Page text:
Archive for February, 2009

Here’s a note I just sent to my students at Bethany University. I hope it blesses you as well!

Hi Students,

I’m having a very good quiet/devotional time this morning and one of the chapters I’ve just read was Ps. 17. I was praying this in the first-person over me, Maureen and over you and applying the attack from David’s enemies to our spiritual adversaries (note the similarity especically between v.12 and 1 Pet. 5:8-9, but see vv.6-10 in 1 Peter for the broader context).

As soon as I finished reading this, one of my E Bethany students called to let me know he’s going through some pretty severe challenges. I listened, encouraged him, promised to stand with him and support him and prayed for him.

When I went back to finish my quiet time, I sensed the Lord tell me that many more of you are going through various trials: discouragement; sickness; heaviness and oppression. Now I could talk to you about this all day long to encourage you, but let me close with this one encouragement to and for you:

Please read Ps. 17 out loud and back to the Lord in the first person, just as David did. Do it several times, if you need to, until you sense a breakthrough. And then go to 1 Pet. 5:6-10 for encouragement as well.

One last thing that I hope you’ll appreciate and that I think will bring you the hope you need: the word translated “perfect” (1 Pet. 5:10) in the New American Standard Bible means to put in order; to mend; to re-establish; to make whole. It was used of a setting of a broken bone or of reparing or refitting a damaged vessel.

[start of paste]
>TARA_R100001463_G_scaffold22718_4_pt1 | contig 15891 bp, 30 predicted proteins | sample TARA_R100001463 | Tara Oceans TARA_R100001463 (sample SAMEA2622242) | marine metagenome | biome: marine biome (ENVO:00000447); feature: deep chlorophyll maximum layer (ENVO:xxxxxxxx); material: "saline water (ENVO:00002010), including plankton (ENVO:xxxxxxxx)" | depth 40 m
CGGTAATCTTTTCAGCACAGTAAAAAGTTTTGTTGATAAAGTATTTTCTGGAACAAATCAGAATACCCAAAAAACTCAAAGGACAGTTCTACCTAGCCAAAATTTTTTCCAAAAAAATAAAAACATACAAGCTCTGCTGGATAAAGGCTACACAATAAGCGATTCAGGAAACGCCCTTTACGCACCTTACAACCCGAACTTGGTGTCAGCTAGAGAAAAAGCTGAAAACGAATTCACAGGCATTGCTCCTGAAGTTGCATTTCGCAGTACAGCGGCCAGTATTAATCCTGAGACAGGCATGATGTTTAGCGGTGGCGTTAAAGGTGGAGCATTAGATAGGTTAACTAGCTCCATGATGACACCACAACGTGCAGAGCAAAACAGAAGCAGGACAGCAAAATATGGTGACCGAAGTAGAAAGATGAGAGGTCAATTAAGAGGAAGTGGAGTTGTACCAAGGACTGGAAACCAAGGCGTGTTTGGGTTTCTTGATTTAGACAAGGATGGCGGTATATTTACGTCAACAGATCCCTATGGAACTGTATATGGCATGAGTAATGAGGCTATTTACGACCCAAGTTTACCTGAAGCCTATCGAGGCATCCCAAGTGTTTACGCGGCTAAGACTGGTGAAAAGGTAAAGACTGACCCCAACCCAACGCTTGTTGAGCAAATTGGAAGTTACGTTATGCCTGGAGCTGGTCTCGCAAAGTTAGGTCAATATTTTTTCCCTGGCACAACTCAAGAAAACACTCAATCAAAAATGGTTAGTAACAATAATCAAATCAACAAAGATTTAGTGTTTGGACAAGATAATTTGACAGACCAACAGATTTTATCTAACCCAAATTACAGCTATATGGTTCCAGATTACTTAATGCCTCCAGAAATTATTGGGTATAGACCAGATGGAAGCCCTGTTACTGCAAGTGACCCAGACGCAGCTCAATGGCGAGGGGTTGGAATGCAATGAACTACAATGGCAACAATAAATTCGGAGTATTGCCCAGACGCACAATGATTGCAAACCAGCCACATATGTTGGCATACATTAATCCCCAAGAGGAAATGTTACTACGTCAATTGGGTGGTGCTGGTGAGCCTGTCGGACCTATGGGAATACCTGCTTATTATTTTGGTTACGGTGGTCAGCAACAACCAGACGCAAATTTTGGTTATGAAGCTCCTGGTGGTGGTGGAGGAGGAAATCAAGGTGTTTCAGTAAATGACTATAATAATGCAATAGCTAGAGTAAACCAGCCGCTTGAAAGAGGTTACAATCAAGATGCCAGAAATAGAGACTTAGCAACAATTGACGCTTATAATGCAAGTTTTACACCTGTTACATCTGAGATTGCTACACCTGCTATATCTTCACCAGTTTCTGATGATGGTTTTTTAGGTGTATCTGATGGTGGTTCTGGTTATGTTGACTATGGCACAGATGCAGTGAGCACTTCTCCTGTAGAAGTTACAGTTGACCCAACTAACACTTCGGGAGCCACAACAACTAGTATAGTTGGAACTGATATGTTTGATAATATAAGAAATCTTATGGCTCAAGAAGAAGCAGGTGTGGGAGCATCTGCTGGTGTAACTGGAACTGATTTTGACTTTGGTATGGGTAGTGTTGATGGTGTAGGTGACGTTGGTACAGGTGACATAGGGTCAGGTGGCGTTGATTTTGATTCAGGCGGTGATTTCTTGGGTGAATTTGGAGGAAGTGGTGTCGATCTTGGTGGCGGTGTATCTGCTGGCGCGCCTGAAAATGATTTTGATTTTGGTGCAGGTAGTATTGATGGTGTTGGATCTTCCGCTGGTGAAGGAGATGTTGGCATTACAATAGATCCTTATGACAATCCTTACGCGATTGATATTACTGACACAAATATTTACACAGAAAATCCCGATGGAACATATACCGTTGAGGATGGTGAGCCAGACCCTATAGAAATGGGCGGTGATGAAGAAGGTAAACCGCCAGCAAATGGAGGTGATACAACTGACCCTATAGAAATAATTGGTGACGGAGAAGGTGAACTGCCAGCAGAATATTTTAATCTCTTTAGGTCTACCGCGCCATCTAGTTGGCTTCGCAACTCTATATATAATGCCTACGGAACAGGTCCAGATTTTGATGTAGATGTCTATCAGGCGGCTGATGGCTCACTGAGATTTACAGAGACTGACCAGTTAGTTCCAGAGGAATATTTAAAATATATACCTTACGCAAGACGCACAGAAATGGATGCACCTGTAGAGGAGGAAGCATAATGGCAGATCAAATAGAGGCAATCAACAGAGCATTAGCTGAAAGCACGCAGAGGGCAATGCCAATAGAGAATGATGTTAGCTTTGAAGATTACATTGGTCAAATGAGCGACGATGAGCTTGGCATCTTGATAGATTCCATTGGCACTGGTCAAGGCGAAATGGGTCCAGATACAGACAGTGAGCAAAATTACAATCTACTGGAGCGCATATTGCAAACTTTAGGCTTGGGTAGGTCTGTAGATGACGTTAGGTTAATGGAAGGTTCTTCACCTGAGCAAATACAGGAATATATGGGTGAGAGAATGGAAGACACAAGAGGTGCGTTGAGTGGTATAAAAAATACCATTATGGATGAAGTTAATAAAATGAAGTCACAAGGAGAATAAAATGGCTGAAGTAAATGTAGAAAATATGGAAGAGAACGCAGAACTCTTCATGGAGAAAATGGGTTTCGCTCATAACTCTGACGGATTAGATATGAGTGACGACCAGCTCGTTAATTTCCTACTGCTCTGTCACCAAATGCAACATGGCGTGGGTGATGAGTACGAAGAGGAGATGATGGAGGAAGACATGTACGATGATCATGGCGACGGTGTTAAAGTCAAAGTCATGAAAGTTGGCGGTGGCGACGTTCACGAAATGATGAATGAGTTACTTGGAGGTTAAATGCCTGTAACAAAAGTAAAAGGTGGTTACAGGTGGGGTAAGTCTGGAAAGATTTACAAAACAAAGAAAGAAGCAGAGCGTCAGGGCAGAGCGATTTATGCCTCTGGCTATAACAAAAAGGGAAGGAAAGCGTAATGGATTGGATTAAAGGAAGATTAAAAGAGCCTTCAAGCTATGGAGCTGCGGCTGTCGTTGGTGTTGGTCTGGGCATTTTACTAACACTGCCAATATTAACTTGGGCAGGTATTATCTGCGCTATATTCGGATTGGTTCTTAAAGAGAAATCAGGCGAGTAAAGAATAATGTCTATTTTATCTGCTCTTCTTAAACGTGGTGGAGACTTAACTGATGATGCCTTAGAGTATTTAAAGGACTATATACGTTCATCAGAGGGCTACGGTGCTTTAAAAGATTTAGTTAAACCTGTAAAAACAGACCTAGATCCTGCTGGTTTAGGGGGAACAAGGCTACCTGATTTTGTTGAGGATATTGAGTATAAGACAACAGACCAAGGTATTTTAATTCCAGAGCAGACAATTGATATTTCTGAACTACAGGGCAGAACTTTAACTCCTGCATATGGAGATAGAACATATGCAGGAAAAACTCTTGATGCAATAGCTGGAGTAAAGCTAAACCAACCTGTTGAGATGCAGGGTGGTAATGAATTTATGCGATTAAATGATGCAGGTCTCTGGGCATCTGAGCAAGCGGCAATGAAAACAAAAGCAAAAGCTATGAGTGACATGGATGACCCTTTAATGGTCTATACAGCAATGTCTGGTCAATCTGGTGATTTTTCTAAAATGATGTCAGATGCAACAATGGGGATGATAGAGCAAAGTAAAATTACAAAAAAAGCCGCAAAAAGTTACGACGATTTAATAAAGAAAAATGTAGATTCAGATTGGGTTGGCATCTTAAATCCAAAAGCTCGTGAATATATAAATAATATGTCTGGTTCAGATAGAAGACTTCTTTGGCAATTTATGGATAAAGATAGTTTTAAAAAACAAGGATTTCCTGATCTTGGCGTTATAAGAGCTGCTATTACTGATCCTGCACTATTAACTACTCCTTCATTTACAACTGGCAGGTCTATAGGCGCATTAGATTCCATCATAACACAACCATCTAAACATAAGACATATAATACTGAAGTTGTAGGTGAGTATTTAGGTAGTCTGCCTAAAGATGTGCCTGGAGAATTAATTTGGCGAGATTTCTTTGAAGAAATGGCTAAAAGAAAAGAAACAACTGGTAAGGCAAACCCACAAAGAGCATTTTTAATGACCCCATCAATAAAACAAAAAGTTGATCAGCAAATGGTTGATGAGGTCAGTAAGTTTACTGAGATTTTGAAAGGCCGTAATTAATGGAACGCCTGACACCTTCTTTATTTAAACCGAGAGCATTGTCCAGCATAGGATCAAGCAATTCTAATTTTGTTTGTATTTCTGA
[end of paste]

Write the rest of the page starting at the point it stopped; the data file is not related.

The next word, “confirm,” meant to fix firmly; to establish, strengthen. The last word, “establish,” meant to make a foundation (solid); to ground firmly.

Father, once again, I bring Your students before Your throne of grace and ask You to open their eyes, hearts and minds to receive what You have for them in Your Word — the Word that renews us, sets us free and brings Your truth and joy to our hearts. Visit them Father and bring Your encouragement and strength to them in Jesus’ name, amen.

Looking forward to doing this life with you this week and for the remainder of the semester (and beyond),

Pastor Brad


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Never underestimate the power of deception!

This is a phrase I began to use in my pulpit ministry years ago: we can easily deceive ourselves through willful sin and hardness of heart (James 1:13-16; Heb. 3:12); we can be deceived by others (Mt. 24:4, 24) and we can certainly be deceived by Satan, who disguises himself as an angel of light (2 Cor. 11:3, 14-15).

Tonight I was reading John Calvin’s Institutes of the Christian Religion and was struck by this insightful quote by him (speaking of Satan):

Truth he assails with lies, light he obscures with darkness. The minds of men he involves in error; he stirs up hatred, inflames strife and war, and all in order that he may overthrow the kingdom of God, and drown men in eternal perdition with himself.
Hence it is evident that his whole nature is depraved, mischeivous, and malignant.